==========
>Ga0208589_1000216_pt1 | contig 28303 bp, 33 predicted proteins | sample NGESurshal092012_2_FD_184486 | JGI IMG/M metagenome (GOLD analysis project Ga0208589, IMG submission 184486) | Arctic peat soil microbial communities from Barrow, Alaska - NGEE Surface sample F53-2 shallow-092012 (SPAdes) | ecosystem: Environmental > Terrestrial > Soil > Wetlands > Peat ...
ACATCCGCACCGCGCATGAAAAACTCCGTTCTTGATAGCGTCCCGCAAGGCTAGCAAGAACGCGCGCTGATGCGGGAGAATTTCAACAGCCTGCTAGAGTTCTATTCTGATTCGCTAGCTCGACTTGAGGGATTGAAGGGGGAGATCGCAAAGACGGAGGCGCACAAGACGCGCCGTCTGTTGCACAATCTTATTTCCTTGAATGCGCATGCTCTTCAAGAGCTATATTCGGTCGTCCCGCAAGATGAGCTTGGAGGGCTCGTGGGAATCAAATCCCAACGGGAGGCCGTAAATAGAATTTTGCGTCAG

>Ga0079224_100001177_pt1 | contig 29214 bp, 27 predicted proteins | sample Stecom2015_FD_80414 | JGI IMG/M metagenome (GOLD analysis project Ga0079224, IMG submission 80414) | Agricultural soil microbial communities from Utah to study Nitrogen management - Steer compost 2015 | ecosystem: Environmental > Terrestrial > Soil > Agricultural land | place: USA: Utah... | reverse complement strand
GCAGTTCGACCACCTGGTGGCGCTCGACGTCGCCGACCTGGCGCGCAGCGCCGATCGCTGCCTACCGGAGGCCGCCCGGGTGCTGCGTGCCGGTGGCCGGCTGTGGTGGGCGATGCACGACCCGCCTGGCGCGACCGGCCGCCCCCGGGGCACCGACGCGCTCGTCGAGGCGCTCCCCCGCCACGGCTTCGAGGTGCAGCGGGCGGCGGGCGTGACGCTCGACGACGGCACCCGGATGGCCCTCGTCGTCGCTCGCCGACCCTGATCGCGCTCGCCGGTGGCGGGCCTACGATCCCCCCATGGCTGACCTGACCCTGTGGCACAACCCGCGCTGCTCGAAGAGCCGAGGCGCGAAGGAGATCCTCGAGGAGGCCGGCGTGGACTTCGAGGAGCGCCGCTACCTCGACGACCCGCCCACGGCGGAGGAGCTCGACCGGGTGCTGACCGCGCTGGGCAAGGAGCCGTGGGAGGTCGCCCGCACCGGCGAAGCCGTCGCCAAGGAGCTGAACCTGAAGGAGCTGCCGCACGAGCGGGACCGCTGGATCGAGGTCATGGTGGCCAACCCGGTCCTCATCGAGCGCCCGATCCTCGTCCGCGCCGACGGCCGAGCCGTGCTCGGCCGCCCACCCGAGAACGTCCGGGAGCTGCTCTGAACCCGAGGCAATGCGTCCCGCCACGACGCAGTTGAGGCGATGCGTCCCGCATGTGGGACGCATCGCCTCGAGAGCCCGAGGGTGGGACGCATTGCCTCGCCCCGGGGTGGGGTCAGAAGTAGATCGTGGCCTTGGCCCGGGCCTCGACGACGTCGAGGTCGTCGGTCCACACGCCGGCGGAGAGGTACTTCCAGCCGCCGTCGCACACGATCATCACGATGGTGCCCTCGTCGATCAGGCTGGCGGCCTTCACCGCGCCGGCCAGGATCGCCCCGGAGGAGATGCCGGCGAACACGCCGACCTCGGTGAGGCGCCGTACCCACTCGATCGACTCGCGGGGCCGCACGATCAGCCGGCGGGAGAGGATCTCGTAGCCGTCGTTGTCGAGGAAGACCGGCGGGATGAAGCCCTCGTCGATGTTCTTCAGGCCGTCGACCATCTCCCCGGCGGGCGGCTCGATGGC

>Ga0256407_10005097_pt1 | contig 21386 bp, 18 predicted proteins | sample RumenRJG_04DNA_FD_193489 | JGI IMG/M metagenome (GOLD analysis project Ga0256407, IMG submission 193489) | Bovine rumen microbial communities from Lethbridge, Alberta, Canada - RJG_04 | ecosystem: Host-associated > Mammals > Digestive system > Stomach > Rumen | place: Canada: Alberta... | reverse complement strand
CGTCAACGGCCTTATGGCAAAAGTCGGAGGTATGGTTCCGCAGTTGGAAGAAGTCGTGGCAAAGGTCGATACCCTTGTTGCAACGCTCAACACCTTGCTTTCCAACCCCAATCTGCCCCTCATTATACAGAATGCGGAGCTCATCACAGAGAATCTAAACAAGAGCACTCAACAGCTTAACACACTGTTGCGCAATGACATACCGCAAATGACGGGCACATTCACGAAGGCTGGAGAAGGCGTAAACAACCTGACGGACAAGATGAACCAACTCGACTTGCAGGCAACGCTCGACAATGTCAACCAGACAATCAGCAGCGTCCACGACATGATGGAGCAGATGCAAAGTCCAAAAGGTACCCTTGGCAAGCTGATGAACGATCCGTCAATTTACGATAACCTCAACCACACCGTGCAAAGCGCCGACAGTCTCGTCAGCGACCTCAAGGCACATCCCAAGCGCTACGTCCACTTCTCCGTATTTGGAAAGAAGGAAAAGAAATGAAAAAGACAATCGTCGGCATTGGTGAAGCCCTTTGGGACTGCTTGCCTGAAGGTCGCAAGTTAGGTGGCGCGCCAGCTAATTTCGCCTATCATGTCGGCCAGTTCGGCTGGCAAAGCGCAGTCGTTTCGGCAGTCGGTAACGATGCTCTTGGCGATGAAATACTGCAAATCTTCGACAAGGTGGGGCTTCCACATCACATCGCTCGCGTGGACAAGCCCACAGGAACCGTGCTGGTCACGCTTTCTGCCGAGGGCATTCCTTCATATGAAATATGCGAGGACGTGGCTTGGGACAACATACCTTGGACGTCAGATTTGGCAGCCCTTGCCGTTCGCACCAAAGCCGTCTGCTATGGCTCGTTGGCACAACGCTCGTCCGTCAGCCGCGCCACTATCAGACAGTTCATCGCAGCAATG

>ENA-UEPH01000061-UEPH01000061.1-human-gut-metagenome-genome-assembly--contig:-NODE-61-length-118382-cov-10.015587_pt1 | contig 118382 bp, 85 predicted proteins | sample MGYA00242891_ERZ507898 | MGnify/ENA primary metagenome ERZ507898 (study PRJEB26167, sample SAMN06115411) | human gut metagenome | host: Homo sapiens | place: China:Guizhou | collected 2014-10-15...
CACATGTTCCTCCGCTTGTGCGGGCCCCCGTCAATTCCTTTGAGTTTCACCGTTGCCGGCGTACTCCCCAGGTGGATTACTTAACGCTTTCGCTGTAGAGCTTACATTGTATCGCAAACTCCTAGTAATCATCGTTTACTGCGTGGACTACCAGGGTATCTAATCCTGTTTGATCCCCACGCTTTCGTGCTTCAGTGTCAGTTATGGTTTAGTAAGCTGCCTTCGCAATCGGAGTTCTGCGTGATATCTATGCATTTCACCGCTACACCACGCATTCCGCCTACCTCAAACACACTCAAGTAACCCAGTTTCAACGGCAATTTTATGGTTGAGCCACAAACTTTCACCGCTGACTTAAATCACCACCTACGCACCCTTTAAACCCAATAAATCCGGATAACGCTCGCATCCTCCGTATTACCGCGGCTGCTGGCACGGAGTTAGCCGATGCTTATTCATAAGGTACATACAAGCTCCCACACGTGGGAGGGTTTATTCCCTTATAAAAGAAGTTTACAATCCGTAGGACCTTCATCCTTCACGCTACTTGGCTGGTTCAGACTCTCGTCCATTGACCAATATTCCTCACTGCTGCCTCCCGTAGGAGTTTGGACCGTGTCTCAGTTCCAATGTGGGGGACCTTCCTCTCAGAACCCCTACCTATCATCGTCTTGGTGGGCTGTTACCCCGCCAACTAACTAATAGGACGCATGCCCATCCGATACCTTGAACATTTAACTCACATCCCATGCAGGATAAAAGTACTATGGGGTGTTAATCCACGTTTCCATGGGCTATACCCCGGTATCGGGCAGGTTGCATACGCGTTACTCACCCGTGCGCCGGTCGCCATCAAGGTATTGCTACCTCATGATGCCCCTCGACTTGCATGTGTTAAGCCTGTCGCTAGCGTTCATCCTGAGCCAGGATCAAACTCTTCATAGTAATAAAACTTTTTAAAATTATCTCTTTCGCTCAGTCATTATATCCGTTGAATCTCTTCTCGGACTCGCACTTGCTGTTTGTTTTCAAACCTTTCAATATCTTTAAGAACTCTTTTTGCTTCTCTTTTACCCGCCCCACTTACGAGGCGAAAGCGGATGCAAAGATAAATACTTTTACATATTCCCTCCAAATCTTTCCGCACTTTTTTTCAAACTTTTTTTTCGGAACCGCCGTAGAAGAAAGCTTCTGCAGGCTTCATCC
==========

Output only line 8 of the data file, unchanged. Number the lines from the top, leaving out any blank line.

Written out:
CACATGTTCCTCCGCTTGTGCGGGCCCCCGTCAATTCCTTTGAGTTTCACCGTTGCCGGCGTACTCCCCAGGTGGATTACTTAACGCTTTCGCTGTAGAGCTTACATTGTATCGCAAACTCCTAGTAATCATCGTTTACTGCGTGGACTACCAGGGTATCTAATCCTGTTTGATCCCCACGCTTTCGTGCTTCAGTGTCAGTTATGGTTTAGTAAGCTGCCTTCGCAATCGGAGTTCTGCGTGATATCTATGCATTTCACCGCTACACCACGCATTCCGCCTACCTCAAACACACTCAAGTAACCCAGTTTCAACGGCAATTTTATGGTTGAGCCACAAACTTTCACCGCTGACTTAAATCACCACCTACGCACCCTTTAAACCCAATAAATCCGGATAACGCTCGCATCCTCCGTATTACCGCGGCTGCTGGCACGGAGTTAGCCGATGCTTATTCATAAGGTACATACAAGCTCCCACACGTGGGAGGGTTTATTCCCTTATAAAAGAAGTTTACAATCCGTAGGACCTTCATCCTTCACGCTACTTGGCTGGTTCAGACTCTCGTCCATTGACCAATATTCCTCACTGCTGCCTCCCGTAGGAGTTTGGACCGTGTCTCAGTTCCAATGTGGGGGACCTTCCTCTCAGAACCCCTACCTATCATCGTCTTGGTGGGCTGTTACCCCGCCAACTAACTAATAGGACGCATGCCCATCCGATACCTTGAACATTTAACTCACATCCCATGCAGGATAAAAGTACTATGGGGTGTTAATCCACGTTTCCATGGGCTATACCCCGGTATCGGGCAGGTTGCATACGCGTTACTCACCCGTGCGCCGGTCGCCATCAAGGTATTGCTACCTCATGATGCCCCTCGACTTGCATGTGTTAAGCCTGTCGCTAGCGTTCATCCTGAGCCAGGATCAAACTCTTCATAGTAATAAAACTTTTTAAAATTATCTCTTTCGCTCAGTCATTATATCCGTTGAATCTCTTCTCGGACTCGCACTTGCTGTTTGTTTTCAAACCTTTCAATATCTTTAAGAACTCTTTTTGCTTCTCTTTTACCCGCCCCACTTACGAGGCGAAAGCGGATGCAAAGATAAATACTTTTACATATTCCCTCCAAATCTTTCCGCACTTTTTTTCAAACTTTTTTTTCGGAACCGCCGTAGAAGAAAGCTTCTGCAGGCTTCATCC